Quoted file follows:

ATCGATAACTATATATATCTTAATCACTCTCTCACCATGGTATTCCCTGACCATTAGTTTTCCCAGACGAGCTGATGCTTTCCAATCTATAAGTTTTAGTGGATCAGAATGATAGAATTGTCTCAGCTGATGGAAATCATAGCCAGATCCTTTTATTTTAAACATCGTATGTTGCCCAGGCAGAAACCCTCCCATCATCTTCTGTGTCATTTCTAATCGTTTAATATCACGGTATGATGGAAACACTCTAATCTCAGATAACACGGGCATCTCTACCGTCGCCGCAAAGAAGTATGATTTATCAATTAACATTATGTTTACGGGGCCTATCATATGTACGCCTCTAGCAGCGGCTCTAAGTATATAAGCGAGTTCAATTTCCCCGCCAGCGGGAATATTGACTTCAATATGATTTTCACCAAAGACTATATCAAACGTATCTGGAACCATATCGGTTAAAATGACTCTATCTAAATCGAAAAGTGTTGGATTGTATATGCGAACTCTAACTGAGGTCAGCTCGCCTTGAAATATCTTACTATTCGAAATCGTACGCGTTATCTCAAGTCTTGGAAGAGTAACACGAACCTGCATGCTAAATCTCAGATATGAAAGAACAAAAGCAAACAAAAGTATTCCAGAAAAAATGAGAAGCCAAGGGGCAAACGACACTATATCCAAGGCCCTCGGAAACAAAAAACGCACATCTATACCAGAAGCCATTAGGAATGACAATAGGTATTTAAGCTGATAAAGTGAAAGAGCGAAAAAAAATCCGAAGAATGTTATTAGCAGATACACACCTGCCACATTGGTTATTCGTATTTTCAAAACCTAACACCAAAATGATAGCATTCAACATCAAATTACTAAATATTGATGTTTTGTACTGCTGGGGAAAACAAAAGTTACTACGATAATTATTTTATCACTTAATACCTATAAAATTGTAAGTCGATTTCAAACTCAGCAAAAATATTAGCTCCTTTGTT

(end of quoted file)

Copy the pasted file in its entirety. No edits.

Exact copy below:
ATCGATAACTATATATATCTTAATCACTCTCTCACCATGGTATTCCCTGACCATTAGTTTTCCCAGACGAGCTGATGCTTTCCAATCTATAAGTTTTAGTGGATCAGAATGATAGAATTGTCTCAGCTGATGGAAATCATAGCCAGATCCTTTTATTTTAAACATCGTATGTTGCCCAGGCAGAAACCCTCCCATCATCTTCTGTGTCATTTCTAATCGTTTAATATCACGGTATGATGGAAACACTCTAATCTCAGATAACACGGGCATCTCTACCGTCGCCGCAAAGAAGTATGATTTATCAATTAACATTATGTTTACGGGGCCTATCATATGTACGCCTCTAGCAGCGGCTCTAAGTATATAAGCGAGTTCAATTTCCCCGCCAGCGGGAATATTGACTTCAATATGATTTTCACCAAAGACTATATCAAACGTATCTGGAACCATATCGGTTAAAATGACTCTATCTAAATCGAAAAGTGTTGGATTGTATATGCGAACTCTAACTGAGGTCAGCTCGCCTTGAAATATCTTACTATTCGAAATCGTACGCGTTATCTCAAGTCTTGGAAGAGTAACACGAACCTGCATGCTAAATCTCAGATATGAAAGAACAAAAGCAAACAAAAGTATTCCAGAAAAAATGAGAAGCCAAGGGGCAAACGACACTATATCCAAGGCCCTCGGAAACAAAAAACGCACATCTATACCAGAAGCCATTAGGAATGACAATAGGTATTTAAGCTGATAAAGTGAAAGAGCGAAAAAAAATCCGAAGAATGTTATTAGCAGATACACACCTGCCACATTGGTTATTCGTATTTTCAAAACCTAACACCAAAATGATAGCATTCAACATCAAATTACTAAATATTGATGTTTTGTACTGCTGGGGAAAACAAAAGTTACTACGATAATTATTTTATCACTTAATACCTATAAAATTGTAAGTCGATTTCAAACTCAGCAAAAATATTAGCTCCTTTGTT